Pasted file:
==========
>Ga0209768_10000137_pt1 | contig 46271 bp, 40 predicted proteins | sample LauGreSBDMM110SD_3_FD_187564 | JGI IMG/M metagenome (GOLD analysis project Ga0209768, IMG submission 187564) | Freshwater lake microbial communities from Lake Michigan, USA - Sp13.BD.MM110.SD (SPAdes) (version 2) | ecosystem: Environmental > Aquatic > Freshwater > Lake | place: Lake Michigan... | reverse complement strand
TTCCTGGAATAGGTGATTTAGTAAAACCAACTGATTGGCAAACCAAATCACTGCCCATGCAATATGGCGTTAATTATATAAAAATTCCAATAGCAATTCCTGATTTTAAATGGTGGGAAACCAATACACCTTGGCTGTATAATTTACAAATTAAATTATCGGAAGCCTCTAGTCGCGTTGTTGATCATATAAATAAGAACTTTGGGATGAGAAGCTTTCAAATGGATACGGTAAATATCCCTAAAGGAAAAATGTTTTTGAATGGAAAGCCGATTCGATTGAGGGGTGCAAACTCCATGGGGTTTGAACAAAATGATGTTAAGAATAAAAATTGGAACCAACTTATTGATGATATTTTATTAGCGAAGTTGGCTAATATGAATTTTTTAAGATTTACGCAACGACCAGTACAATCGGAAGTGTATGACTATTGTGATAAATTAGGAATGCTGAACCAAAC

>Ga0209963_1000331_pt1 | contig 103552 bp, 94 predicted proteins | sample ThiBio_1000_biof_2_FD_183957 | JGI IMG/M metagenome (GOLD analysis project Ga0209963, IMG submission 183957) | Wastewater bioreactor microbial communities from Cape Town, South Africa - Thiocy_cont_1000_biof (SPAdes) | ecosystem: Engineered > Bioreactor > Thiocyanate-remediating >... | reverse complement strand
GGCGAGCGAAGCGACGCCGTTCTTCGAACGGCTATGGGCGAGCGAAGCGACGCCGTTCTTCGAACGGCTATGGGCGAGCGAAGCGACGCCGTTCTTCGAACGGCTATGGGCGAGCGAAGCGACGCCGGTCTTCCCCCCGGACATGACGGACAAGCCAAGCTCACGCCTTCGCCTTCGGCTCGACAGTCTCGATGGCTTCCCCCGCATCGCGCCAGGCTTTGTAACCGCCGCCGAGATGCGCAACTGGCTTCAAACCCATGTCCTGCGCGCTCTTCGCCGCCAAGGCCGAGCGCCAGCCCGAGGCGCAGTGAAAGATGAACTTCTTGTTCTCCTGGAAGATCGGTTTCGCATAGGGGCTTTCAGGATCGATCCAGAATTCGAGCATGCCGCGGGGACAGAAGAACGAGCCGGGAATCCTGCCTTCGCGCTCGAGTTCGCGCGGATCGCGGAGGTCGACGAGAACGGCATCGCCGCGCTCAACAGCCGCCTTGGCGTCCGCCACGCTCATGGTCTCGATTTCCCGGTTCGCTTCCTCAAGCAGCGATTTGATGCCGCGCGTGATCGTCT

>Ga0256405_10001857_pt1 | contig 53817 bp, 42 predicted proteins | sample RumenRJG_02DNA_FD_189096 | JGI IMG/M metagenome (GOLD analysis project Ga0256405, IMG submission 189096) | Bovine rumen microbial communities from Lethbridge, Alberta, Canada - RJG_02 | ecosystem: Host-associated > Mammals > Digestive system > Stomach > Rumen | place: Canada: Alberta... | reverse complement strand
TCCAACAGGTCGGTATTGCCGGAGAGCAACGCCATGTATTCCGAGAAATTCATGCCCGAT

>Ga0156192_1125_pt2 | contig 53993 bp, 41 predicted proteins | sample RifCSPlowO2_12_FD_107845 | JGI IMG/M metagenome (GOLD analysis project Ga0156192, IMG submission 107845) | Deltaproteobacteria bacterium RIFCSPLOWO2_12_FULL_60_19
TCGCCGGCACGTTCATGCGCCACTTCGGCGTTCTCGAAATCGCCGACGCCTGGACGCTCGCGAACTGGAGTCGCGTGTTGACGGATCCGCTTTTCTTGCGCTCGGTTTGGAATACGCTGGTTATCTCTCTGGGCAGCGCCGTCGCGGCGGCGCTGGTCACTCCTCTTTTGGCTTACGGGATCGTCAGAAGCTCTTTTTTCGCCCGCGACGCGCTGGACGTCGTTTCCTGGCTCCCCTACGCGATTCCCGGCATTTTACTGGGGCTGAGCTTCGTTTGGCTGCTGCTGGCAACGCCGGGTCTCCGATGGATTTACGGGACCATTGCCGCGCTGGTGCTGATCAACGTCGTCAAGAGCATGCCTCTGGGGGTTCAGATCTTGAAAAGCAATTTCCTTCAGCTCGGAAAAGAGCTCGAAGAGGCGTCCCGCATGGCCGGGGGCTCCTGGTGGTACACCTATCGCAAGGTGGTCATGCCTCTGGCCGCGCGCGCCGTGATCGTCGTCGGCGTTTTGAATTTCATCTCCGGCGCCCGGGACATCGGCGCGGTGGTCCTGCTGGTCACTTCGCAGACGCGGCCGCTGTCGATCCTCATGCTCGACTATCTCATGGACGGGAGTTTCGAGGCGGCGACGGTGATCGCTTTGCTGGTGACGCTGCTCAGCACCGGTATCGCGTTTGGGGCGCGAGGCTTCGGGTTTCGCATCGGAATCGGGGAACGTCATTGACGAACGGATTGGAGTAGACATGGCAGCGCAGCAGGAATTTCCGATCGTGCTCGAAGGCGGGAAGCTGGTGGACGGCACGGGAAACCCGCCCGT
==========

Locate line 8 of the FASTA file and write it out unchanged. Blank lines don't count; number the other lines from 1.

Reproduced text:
TCGCCGGCACGTTCATGCGCCACTTCGGCGTTCTCGAAATCGCCGACGCCTGGACGCTCGCGAACTGGAGTCGCGTGTTGACGGATCCGCTTTTCTTGCGCTCGGTTTGGAATACGCTGGTTATCTCTCTGGGCAGCGCCGTCGCGGCGGCGCTGGTCACTCCTCTTTTGGCTTACGGGATCGTCAGAAGCTCTTTTTTCGCCCGCGACGCGCTGGACGTCGTTTCCTGGCTCCCCTACGCGATTCCCGGCATTTTACTGGGGCTGAGCTTCGTTTGGCTGCTGCTGGCAACGCCGGGTCTCCGATGGATTTACGGGACCATTGCCGCGCTGGTGCTGATCAACGTCGTCAAGAGCATGCCTCTGGGGGTTCAGATCTTGAAAAGCAATTTCCTTCAGCTCGGAAAAGAGCTCGAAGAGGCGTCCCGCATGGCCGGGGGCTCCTGGTGGTACACCTATCGCAAGGTGGTCATGCCTCTGGCCGCGCGCGCCGTGATCGTCGTCGGCGTTTTGAATTTCATCTCCGGCGCCCGGGACATCGGCGCGGTGGTCCTGCTGGTCACTTCGCAGACGCGGCCGCTGTCGATCCTCATGCTCGACTATCTCATGGACGGGAGTTTCGAGGCGGCGACGGTGATCGCTTTGCTGGTGACGCTGCTCAGCACCGGTATCGCGTTTGGGGCGCGAGGCTTCGGGTTTCGCATCGGAATCGGGGAACGTCATTGACGAACGGATTGGAGTAGACATGGCAGCGCAGCAGGAATTTCCGATCGTGCTCGAAGGCGGGAAGCTGGTGGACGGCACGGGAAACCCGCCCGT